The first time I was in an earthquake was in Augusta, Sicily, in December 1990.

Our ship was sailing into Priolo, on the eastern coast of Sicily. It was about six o’ clock in the evening and we were listening to BBC news on the radio. There had been an earthquake at Syracuse, about 14 km south of Priolo.

My husband and I planned to go to Syracuse the next morning. Of course, we were behaving like a couple of idiotic tourists, just wanting to gawk at the damage caused by the earthquake. The ferry service to Syracuse was cancelled, so we went to Augusta instead, ten minutes by boat to the north. There was no damage to any of the structures there – though it was only 35 km from Syracuse –  except for an ancient church, the Chiesa Madre, whose plaster had fallen off in places. That was all.

But what a sight! People were camped out on every available inch of open space. All buildings had been vacated out of fear of a quake or aftershocks. But the day passed uneventfully.

The next morning I went up to the bridge to look at Mt. Etna through binoculars as I had noticed small puffs of smoke coming out of its crater. Joško, the second mate, came up to make a cup of tea. He had just finished his watch and was going to Augusta to take in the sights. He asked if I wanted to go along. We had lunch at a restaurant there. I remember having spinach tortellini and some strong red wine.

We paid the bill and sat there talking about Yugoslavia over the last bit of wine. Those days, Yugoslavia was in political turmoil and was about to be carved into several independent countries. Joško often said, “There’ll be no Yugoslavia when I go home!” with a touch of gallows humour, but was really worried about his family back home, especially the girl he had married just a few months before.

Suddenly we saw everybody running for the exit. People were crying, shouting and hugging each other. We asked people –¿Qué pasa?– in Spanish, hoping they’d understand, as Joško didn’t know Italian either. People were too numb to bother to answer us. We wandered out and asked a couple more people. Someone answered “Tumulta!” Wow! There had been an earthquake? Joško said, “That wine must’ve been strong. I never felt it either.”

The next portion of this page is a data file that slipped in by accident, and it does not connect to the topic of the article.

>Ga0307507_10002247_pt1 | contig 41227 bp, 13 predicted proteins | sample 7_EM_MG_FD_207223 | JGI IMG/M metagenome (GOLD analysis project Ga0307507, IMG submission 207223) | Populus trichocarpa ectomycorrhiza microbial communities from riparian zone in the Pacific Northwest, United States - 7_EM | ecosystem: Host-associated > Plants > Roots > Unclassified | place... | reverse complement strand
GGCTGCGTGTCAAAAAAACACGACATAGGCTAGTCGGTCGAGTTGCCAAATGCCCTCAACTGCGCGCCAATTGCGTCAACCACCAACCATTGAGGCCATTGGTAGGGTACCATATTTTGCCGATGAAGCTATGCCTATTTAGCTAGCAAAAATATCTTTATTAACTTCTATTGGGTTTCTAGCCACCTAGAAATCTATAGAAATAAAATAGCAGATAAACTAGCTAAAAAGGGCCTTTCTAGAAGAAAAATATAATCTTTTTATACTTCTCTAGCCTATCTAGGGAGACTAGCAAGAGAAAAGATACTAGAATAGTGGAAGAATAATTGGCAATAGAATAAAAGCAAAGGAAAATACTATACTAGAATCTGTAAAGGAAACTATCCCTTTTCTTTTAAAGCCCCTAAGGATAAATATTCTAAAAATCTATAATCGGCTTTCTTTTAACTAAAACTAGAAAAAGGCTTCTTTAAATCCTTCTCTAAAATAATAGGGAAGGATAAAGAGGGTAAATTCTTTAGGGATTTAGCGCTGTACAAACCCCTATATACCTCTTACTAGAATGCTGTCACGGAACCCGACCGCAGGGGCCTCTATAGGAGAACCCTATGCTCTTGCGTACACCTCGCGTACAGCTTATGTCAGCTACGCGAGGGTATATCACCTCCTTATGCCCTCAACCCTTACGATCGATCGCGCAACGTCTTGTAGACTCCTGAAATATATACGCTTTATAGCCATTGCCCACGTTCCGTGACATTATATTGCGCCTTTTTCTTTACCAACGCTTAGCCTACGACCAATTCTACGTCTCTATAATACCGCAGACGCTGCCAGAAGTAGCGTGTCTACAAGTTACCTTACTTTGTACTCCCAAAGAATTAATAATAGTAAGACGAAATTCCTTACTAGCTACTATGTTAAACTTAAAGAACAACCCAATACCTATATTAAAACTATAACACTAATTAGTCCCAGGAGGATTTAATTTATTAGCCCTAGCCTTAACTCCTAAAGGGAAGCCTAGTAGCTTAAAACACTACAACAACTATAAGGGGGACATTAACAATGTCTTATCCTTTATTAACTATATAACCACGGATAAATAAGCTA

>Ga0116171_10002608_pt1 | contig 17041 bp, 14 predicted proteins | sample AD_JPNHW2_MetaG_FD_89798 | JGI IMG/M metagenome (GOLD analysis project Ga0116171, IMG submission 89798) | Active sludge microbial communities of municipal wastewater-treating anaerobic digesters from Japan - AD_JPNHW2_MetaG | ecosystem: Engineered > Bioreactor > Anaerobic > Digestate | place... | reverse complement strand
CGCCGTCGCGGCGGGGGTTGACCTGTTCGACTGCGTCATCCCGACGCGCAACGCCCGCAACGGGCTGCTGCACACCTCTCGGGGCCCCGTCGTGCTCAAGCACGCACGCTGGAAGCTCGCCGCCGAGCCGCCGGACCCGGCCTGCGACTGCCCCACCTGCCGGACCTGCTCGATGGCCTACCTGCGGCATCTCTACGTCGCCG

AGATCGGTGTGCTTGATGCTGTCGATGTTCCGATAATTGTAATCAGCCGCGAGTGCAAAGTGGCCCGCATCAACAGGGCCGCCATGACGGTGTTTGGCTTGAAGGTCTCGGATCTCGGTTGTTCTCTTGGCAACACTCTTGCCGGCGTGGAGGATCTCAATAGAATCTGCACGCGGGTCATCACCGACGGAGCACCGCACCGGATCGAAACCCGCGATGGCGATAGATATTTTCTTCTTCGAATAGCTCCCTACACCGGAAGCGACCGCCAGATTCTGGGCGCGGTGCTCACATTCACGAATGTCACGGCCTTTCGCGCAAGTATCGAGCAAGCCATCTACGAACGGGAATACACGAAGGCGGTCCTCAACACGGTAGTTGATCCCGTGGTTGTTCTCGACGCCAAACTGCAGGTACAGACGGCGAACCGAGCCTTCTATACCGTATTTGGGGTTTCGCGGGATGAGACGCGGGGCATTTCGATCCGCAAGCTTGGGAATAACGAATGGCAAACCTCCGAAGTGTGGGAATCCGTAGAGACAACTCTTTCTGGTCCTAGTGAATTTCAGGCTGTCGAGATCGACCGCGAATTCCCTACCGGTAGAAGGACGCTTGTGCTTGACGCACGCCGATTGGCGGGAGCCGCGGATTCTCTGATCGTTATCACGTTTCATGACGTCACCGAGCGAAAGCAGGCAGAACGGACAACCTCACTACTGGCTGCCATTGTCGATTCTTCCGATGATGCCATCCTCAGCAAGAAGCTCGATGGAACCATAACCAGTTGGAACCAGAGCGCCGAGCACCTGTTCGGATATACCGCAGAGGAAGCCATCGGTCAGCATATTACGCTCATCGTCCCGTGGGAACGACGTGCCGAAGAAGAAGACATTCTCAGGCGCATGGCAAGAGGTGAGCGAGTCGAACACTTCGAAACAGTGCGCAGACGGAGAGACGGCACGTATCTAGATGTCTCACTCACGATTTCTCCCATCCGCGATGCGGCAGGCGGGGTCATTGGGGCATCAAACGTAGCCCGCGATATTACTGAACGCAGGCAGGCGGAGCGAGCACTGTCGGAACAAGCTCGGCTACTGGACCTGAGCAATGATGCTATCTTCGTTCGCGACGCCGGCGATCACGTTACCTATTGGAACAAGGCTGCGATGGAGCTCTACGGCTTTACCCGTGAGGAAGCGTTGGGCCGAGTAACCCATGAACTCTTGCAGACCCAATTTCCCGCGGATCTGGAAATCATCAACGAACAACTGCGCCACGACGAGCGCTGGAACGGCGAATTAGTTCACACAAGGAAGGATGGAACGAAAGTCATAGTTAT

We ran to the ferry boat and made for the ship. It seemed the safest place to be. We casually asked the boatman if he had felt the tremor. He nodded with a troubled expression and told us in English that his daughter was out there somewhere, and he was worried about her safety. His eyes glazed over as he stared at a distant memory and murmured something about the last time there was an earthquake. We didn’t know what to say. Was this a way of life for these people?

And here we were, excitedly looking around like there was a film shooting going on, and the whole thing was a movie set. We had addressed the boatman in much the same insensitive tone that we find offensive when used by interviewers on television. Although – between us – we claimed the novelty of the experience as an excuse, we felt quite ashamed of ourselves and silently stared out at the shore as we sailed away from Augusta.

On reaching the ship we rushed up the gangway to the Cargo Control Room. The third mate, Boris, was on duty. We told him about the earthquake. He said it had been just a mild aftershock. Obviously then, the locals had been on tenterhooks and had overreacted. Joško and I were glad to know that we hadn’t been too drunk to notice an earthquake!


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